November 2016 Print

Thou Shalt Not Lie

by SSPX Sisters

“Mom, Luke pushed me!” “Teacher, Patrick’s copying off me!” “Mom, John took my book!” How should we respond to this sort of tale bearing? Should we encourage it by approving? Or even use the information thus offered to us? Is the talebearer acting out of a sense of justice, or the desire for the good and the true to triumph? Is not this sort of behavior inspired rather by selfishness and pride? Alas, such is all too often the case. If we were to complete the talebearer’s sentence, would we not hear, “Luke pushed me by accident and I do not want to forgive him for being inconsiderate even if it wasn’t on purpose.” “Patrick is copying, and since I don’t like him, I want him to be punished.” “John took my book because I was selfish and didn’t want to lend it to him.”

So in most cases, we can answer the talebearer curtly: “I don’t listen to tale bearing.” The child understands that it is not good and it puts an end to this sort of behavior. But if the tale bearing continues or becomes a habit, we absolutely must take the time to stop and help our child realize the morality of his acts.

“You just said Cecilia is cheating at the game. Cheating? Really? What did she do?”

With a few more questions, their mother realizes that Cecilia actually did not cheat.

“Just a little bit; she blew in the die so it would land on six so she could get her little horse out…”

“But that’s not cheating and you know­ it! So you are actually accusing Cecilia of cheating when it’s not true. Do you know what it’s called when you say things that are not true?”

“A lie…”

“So you have to admit you lied. Would Cecilia be winning by any chance?”

“Well, yes, Mom…”

“And were you maybe a little jealous of her and you wanted to get her back?”

“A little…”

“Then that’s a lie that’s called calumny. Calumny is telling a lie about someone to harm them, to get them in trouble for example. And that’s a sin.”

And most severely, their mother concludes: “Do not ever say things like that again.”

Then she adds more gently: “Now go finish playing with Cecilia charitably and with a big smile.”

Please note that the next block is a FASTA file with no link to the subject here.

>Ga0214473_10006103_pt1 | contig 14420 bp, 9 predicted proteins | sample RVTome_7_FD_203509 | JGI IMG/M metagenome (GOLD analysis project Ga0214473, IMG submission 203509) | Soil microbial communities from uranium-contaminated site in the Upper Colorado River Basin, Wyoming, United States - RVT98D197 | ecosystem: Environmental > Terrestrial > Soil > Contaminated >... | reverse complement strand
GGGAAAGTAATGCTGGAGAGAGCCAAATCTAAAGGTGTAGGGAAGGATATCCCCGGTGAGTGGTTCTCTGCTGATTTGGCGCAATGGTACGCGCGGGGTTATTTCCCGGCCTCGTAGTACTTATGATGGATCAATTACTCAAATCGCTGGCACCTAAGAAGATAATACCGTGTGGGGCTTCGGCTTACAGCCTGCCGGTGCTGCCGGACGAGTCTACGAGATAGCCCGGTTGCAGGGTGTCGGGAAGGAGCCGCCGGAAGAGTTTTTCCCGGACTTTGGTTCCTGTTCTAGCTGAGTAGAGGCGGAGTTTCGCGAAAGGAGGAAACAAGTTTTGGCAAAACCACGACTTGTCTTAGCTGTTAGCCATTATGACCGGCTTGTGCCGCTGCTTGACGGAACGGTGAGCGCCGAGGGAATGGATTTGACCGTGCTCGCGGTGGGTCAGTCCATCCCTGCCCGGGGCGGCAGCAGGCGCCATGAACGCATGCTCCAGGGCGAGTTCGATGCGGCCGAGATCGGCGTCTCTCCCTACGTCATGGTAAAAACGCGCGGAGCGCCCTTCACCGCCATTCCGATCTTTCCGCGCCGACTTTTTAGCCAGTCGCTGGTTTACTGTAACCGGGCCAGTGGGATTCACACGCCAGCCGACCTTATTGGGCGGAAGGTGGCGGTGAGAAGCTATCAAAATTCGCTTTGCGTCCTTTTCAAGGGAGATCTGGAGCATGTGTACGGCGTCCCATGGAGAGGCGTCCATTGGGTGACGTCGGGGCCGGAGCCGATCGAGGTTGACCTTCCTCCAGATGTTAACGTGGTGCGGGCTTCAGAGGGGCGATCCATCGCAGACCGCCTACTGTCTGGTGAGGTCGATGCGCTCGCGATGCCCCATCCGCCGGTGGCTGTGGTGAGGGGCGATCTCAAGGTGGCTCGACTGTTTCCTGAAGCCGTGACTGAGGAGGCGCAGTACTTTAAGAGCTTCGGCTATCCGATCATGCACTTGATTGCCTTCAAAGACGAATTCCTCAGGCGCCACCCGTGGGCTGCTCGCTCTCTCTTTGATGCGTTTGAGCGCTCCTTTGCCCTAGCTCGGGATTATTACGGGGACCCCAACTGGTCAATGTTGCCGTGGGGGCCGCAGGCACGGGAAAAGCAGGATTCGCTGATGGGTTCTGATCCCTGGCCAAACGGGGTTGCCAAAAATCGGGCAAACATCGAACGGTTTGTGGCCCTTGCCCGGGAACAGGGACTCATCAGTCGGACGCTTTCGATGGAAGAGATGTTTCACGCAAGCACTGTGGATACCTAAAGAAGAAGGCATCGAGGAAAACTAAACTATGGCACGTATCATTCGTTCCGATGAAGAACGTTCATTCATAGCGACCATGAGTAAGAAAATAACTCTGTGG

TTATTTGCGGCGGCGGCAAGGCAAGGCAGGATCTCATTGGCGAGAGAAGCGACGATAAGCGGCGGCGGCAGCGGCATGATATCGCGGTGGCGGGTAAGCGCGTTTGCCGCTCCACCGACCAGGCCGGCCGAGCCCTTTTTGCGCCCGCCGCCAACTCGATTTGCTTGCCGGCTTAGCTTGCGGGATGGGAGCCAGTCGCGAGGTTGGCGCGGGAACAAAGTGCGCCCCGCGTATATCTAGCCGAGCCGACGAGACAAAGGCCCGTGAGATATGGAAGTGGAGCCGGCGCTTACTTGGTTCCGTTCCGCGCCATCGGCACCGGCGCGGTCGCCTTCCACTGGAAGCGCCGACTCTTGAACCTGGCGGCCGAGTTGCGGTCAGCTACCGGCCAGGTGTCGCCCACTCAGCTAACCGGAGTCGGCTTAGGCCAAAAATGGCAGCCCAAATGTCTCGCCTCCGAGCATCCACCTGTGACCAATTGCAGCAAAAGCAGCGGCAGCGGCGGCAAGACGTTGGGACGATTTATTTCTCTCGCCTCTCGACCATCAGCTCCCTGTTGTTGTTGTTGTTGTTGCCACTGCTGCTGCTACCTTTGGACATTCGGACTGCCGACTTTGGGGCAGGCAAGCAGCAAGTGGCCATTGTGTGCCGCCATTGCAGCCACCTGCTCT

Here is another story. Alice comes home very excited: “Mom, Mary doesn’t have her pink pen anymore; Anne took it, all the girls are sure it was her because she loves pink pens!” “Oh my,” thinks Mom to herself, “a theft at school now…and what if it’s true?” Prudently, she simply answers: “I don’t like tale bearing.” But she goes to see the teaching sister, who knows her students well and easily sheds light on the matter: “Mary probably lost her pen somewhere; it would not be the first time she has lost her things. As for Anne, she is a little girl in the middle of a growth spurt; she is clumsy, and so the other girls do not like her much. But she is not a thief. I’m afraid your Alice needs a lesson on respecting the reputations of others.” That evening Mom takes Alice aside:

“Yesterday you told me Anne stole Mary’s pen. Did you see her do it?”

“No, Mom, but Anne loves pink pens.”

“That’s no reason! You like pink pens, too, but that doesn’t make you steal them. You accused Anne of stealing for no reason. Do you know what that’s called?”

“No, Mom.”

“It’s a rash judgment, and it is very wrong. And now all the girls at school are saying that Anne is a thief. Would you like everyone to say you are a thief when it’s not true?”

“I’m not a thief!”

“Well neither is Anne. You acted wrongly. Tomorrow, to make up for it, you will tell your friends that you know Anne did not steal, and you will play with her at recess.”

The eighth commandment forbids revealing uselessly the evil committed by another. But according to Luce Quenette there are four cases in which a child not only may, but must speak if he has witnessed another’s sin. They are four serious cases in which it is not “useless” to reveal the sin but rather it helps the authority to put a speedy end to the serious scandal caused: blasphemy, cruelty, sabotage and impurity.

Alan comes home from boarding school. “Mom, I’m disgusted: Louis manages to keep his cell phone at school and he uses it to go on certain websites in secret in the dormitory with his friends. I won’t say what websites, but they aren’t clean…” A few questions (the minimum) allow his mother to convince herself of the truth and the seriousness of the facts. “Alan, you were right to tell me, because it is serious and it is a scandal because it leads others to sin. Now that you have told me, you have done your duty, do not think about it any more and do not speak about it to anyone else. But in the meantime, stay far away from bad friends.” And now Alan’s mother has the unpleasant duty of going without her son to see the director of the school and revealing the matter to him and to him alone, and then leaving it up to him to take care of the problem.

The tongue is a small member, but it can start a terrible fire! St. James tells us in his epistle that “if any man offend not in word, the same is a perfect man.” That is the perfection we desire for our children.